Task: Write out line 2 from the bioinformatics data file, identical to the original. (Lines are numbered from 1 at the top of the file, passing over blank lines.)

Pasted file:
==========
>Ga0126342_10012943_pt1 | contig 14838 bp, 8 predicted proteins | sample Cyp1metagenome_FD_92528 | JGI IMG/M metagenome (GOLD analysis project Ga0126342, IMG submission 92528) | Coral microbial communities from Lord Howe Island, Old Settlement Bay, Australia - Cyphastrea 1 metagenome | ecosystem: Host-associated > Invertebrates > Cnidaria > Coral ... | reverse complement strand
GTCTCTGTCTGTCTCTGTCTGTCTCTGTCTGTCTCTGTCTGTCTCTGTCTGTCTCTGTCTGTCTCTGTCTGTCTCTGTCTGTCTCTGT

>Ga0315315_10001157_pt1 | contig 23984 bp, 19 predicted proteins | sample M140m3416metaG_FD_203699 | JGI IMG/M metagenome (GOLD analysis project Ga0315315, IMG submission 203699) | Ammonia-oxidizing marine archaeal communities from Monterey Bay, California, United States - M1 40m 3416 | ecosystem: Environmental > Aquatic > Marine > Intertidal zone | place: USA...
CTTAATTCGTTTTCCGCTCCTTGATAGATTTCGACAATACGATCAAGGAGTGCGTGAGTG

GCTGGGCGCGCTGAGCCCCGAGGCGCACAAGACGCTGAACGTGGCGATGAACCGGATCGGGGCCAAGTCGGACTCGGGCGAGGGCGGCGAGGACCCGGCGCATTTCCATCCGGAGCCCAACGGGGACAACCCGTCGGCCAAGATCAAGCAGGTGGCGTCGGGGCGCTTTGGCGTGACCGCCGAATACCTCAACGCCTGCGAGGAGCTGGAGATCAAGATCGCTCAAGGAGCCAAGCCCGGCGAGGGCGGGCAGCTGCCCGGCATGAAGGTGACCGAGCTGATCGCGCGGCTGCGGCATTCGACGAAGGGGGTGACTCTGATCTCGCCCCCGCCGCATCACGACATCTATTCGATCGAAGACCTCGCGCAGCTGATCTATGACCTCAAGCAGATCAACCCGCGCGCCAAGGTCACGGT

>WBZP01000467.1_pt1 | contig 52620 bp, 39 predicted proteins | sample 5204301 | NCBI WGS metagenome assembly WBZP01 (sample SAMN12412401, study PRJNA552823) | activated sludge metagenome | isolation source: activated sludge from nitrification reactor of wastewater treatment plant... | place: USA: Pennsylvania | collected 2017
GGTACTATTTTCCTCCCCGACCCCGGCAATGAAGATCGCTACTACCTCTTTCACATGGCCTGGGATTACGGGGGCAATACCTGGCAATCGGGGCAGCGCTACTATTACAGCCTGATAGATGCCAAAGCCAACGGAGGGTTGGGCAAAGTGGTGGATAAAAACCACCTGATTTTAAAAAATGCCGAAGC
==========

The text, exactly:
GTCTCTGTCTGTCTCTGTCTGTCTCTGTCTGTCTCTGTCTGTCTCTGTCTGTCTCTGTCTGTCTCTGTCTGTCTCTGTCTGTCTCTGT